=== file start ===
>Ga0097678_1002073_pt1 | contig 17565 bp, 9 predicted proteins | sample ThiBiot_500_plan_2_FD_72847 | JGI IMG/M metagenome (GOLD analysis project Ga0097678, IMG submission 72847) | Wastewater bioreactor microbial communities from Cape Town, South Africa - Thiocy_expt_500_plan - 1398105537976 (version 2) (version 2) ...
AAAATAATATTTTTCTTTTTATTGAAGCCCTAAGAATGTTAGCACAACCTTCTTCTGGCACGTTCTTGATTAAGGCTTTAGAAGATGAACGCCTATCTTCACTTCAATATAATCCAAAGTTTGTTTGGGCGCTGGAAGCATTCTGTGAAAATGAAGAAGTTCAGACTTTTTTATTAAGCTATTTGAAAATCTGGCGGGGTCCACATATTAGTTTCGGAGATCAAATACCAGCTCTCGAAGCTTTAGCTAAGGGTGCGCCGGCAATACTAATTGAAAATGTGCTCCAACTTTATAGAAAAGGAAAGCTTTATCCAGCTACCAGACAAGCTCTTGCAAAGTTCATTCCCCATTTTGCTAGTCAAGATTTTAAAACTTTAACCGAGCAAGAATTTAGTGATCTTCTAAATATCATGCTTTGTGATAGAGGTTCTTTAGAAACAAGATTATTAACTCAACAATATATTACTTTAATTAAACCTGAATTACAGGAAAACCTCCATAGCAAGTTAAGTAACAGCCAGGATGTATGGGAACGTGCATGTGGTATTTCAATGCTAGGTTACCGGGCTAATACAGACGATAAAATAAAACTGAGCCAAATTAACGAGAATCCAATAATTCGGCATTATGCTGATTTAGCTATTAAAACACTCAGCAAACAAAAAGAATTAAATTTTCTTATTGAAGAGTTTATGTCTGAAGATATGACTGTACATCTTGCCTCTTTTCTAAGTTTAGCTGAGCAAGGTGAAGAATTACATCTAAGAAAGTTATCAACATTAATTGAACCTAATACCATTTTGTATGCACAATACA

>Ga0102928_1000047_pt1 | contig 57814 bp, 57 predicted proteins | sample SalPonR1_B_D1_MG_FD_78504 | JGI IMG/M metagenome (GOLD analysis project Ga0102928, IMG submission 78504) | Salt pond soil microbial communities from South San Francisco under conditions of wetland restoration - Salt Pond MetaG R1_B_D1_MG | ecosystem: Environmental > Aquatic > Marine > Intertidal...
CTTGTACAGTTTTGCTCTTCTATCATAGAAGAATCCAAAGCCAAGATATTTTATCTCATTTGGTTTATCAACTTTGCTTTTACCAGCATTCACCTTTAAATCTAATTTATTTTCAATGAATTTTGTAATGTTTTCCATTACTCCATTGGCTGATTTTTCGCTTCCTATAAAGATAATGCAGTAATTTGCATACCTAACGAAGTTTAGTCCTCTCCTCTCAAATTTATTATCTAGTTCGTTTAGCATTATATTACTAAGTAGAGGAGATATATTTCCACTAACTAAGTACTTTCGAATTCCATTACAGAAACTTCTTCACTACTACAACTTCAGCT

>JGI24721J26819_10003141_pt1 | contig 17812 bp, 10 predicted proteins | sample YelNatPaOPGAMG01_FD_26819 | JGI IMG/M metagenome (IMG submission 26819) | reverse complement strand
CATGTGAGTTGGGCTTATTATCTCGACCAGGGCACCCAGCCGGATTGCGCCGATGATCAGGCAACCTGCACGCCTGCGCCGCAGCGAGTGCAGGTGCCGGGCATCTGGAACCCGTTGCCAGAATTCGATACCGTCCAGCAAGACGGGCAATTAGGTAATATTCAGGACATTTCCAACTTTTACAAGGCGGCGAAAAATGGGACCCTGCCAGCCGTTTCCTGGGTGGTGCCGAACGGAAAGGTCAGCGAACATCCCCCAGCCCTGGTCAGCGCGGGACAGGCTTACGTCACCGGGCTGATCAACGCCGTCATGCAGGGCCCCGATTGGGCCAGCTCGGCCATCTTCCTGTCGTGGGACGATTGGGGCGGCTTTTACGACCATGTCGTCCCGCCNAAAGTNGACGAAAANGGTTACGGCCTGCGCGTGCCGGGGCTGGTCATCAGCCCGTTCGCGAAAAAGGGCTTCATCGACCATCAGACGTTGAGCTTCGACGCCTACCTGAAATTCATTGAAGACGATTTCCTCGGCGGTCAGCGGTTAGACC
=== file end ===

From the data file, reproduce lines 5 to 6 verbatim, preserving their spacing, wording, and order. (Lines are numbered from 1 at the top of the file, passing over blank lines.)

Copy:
>JGI24721J26819_10003141_pt1 | contig 17812 bp, 10 predicted proteins | sample YelNatPaOPGAMG01_FD_26819 | JGI IMG/M metagenome (IMG submission 26819) | reverse complement strand
CATGTGAGTTGGGCTTATTATCTCGACCAGGGCACCCAGCCGGATTGCGCCGATGATCAGGCAACCTGCACGCCTGCGCCGCAGCGAGTGCAGGTGCCGGGCATCTGGAACCCGTTGCCAGAATTCGATACCGTCCAGCAAGACGGGCAATTAGGTAATATTCAGGACATTTCCAACTTTTACAAGGCGGCGAAAAATGGGACCCTGCCAGCCGTTTCCTGGGTGGTGCCGAACGGAAAGGTCAGCGAACATCCCCCAGCCCTGGTCAGCGCGGGACAGGCTTACGTCACCGGGCTGATCAACGCCGTCATGCAGGGCCCCGATTGGGCCAGCTCGGCCATCTTCCTGTCGTGGGACGATTGGGGCGGCTTTTACGACCATGTCGTCCCGCCNAAAGTNGACGAAAANGGTTACGGCCTGCGCGTGCCGGGGCTGGTCATCAGCCCGTTCGCGAAAAAGGGCTTCATCGACCATCAGACGTTGAGCTTCGACGCCTACCTGAAATTCATTGAAGACGATTTCCTCGGCGGTCAGCGGTTAGACC